HISTORY & BACKGROUND
British visitor to Mobile in 1858 described the port as a city "where the people live in cotton houses and vote in cotton carriages. They buy cotton, sell cotton, think cotton, drink cotton and dream cotton. They marry cotton wives, and unto them are born cotton children. In enumerating the charms of a fair widow, they begin by saying she makes so many bales of cotton. It is the great staple-the sum and substance of Alabama. It has made Mobile, and all its citizens."
Cotton dominated the economy of Alabama. This cotton kingdom was built upon the labor of African slaves and their descendants.
From Whence They Came:
In 1712 a French ship of war, the Africane, arrived in Mobile with 129 Africans, half the number that had embarked from Guinea in West Africa. The Marie followed, landing with 338 slaves. Then the Neride, which sailed from Angola with a cargo of 350 and arrived with 238 alive. Most slaves in Alabama immigrated with their masters following the usual planter routes into the area. Some were brought by slave traders who purchased them from Virginia and Maryland owners or bought them in the slave markets of the East and then transported the chattels by ship to Mobile and sometimes walked them in coffles to Alabama.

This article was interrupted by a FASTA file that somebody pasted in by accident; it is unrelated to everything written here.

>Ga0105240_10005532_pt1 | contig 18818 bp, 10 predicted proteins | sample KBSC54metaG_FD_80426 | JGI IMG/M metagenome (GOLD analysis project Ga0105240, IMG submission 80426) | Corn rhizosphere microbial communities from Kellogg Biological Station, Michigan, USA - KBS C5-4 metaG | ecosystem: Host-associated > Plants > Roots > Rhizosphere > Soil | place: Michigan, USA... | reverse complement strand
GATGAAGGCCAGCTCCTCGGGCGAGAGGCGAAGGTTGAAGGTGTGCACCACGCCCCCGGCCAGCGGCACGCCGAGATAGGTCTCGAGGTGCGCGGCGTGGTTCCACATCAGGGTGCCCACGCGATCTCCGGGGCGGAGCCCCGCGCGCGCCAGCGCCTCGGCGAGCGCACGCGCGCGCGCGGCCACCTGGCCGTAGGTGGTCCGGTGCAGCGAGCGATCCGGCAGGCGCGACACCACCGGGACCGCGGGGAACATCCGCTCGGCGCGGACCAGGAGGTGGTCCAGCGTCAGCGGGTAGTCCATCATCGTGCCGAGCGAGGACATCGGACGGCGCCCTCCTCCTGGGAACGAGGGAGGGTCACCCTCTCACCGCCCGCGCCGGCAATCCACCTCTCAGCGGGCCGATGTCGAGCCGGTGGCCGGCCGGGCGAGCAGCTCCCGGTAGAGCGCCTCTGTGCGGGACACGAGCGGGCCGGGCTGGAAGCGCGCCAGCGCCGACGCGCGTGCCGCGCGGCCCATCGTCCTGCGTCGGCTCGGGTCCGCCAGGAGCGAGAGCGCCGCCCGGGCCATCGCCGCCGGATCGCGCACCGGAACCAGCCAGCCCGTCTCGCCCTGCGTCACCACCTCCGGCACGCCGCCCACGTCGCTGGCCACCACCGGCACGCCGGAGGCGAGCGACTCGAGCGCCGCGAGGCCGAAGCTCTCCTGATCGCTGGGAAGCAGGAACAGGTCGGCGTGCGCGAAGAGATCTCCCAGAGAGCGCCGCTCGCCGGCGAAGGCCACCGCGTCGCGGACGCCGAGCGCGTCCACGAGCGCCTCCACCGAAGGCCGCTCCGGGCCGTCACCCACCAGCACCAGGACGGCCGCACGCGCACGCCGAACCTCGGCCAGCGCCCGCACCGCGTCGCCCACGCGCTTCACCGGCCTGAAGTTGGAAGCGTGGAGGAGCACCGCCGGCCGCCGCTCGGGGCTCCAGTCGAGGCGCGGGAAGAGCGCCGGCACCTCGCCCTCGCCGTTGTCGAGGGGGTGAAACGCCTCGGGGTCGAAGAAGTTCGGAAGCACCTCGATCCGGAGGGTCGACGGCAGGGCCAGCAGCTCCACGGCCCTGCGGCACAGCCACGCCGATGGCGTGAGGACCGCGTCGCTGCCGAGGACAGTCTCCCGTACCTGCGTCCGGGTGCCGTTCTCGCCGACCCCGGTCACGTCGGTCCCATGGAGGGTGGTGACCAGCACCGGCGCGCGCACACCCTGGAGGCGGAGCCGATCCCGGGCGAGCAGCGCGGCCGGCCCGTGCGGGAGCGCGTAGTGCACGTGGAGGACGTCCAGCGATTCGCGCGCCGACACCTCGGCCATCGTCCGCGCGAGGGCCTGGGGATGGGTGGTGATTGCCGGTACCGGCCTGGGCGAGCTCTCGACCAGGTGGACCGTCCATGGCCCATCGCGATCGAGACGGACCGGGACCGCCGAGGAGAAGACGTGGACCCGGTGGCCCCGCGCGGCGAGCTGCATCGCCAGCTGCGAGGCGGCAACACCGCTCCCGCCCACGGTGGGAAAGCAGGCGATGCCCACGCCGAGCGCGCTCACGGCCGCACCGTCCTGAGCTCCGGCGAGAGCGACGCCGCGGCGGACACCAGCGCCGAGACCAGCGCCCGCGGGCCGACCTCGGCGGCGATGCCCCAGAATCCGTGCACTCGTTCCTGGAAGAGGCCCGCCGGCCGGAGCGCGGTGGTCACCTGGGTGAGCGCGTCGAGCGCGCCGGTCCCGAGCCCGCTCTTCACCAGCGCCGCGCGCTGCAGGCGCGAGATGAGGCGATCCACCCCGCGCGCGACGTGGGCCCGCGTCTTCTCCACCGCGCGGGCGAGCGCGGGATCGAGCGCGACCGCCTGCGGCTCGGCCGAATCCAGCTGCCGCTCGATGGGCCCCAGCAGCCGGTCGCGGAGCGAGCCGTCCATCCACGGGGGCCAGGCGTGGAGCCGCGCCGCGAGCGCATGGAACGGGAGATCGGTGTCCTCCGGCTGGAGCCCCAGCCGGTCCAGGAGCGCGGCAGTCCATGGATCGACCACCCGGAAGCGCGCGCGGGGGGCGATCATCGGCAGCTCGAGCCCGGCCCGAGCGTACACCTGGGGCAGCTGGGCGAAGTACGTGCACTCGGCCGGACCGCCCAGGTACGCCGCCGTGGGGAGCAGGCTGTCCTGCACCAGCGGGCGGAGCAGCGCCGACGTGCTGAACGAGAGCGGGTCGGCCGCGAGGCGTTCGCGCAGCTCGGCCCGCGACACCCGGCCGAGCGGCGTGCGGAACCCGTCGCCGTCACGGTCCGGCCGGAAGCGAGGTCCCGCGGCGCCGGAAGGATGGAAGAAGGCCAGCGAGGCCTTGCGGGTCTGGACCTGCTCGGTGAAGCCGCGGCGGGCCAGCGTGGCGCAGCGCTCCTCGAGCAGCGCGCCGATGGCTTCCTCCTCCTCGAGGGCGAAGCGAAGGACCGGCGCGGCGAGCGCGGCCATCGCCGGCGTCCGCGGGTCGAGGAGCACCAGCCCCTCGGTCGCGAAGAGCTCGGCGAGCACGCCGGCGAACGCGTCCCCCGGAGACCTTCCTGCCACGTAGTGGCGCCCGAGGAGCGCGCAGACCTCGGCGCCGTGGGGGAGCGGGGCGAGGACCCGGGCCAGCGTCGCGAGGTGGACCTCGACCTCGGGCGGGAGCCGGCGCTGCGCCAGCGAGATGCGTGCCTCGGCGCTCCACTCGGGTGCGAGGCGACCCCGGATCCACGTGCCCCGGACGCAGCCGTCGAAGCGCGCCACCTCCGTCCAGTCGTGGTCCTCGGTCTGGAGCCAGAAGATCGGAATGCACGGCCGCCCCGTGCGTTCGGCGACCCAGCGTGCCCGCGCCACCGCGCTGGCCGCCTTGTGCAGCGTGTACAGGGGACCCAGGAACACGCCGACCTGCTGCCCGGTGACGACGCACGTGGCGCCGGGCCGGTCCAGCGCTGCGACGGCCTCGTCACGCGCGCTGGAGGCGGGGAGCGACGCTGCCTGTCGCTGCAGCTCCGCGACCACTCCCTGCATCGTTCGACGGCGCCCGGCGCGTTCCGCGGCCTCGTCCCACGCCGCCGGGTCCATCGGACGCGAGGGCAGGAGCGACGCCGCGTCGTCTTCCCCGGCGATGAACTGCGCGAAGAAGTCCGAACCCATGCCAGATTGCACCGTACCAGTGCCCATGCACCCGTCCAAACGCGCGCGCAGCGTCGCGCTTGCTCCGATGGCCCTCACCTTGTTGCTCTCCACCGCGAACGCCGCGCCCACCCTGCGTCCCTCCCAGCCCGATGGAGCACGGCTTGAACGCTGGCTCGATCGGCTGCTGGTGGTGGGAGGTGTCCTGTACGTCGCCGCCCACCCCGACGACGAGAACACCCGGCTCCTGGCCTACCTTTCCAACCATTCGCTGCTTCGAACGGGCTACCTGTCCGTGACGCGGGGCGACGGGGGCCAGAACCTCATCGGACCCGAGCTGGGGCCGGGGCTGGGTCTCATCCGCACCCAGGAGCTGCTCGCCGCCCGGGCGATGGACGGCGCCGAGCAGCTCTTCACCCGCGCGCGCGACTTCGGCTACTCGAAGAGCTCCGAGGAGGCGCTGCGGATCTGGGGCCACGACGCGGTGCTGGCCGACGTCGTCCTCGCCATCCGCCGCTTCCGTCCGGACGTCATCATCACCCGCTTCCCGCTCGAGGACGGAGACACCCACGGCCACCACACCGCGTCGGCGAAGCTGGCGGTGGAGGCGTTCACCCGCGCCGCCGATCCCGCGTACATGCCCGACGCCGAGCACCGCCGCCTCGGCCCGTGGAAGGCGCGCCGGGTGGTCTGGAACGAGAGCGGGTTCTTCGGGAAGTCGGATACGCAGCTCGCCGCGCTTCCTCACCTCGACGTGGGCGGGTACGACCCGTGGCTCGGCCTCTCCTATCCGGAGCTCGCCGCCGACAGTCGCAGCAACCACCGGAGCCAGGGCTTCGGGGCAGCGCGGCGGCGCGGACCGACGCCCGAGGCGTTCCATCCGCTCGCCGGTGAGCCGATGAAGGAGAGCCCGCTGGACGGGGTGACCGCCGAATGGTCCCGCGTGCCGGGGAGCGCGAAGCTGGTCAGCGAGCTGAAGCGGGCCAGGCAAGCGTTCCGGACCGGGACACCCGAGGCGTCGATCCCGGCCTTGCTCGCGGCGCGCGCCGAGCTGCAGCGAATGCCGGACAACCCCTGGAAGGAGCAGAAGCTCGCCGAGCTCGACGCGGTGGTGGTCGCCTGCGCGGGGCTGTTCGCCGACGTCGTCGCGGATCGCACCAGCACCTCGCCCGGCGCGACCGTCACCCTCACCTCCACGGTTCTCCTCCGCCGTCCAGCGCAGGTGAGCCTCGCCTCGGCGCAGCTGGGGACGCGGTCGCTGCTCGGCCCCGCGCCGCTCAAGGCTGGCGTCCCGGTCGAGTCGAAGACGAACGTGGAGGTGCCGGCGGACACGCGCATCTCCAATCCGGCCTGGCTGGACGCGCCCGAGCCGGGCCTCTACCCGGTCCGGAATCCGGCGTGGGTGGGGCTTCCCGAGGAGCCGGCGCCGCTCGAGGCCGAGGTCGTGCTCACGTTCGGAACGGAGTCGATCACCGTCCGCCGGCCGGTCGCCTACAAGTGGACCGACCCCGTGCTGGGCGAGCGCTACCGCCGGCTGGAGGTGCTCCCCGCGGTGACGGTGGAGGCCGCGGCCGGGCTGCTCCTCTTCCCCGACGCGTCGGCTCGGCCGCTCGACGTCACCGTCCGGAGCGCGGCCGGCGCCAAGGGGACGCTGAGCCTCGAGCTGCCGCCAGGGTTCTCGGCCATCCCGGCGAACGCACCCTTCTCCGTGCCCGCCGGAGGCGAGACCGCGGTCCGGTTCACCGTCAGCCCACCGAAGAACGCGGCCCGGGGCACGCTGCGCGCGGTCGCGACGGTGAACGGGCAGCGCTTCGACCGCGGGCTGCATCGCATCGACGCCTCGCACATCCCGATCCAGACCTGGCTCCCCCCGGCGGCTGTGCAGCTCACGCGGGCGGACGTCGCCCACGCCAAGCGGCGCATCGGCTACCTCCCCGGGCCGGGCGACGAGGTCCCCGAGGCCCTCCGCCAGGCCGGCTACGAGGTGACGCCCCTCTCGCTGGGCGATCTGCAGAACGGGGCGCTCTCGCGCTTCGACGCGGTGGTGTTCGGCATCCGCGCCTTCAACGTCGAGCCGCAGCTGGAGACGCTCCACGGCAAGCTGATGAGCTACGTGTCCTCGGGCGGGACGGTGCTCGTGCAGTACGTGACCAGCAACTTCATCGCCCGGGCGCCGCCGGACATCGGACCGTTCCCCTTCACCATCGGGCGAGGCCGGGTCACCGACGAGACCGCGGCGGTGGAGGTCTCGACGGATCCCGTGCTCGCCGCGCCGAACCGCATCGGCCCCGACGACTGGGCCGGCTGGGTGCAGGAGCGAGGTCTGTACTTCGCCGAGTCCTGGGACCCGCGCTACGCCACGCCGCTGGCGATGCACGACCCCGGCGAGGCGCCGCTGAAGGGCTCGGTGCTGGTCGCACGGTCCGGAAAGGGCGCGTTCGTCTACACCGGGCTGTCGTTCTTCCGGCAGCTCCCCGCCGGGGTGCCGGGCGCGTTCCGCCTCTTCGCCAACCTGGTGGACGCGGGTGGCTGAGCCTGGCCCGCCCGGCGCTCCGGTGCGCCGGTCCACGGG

War Between The States: coming!
Civil Rights: coming!
New South: coming!
STATE & LOCAL RESOURCES
ONLINE RECORDS & RESOURCES
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26 Sep 1999 :: 22 Jan 2007
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AfriGeneas ~ African Ancestored Genealogy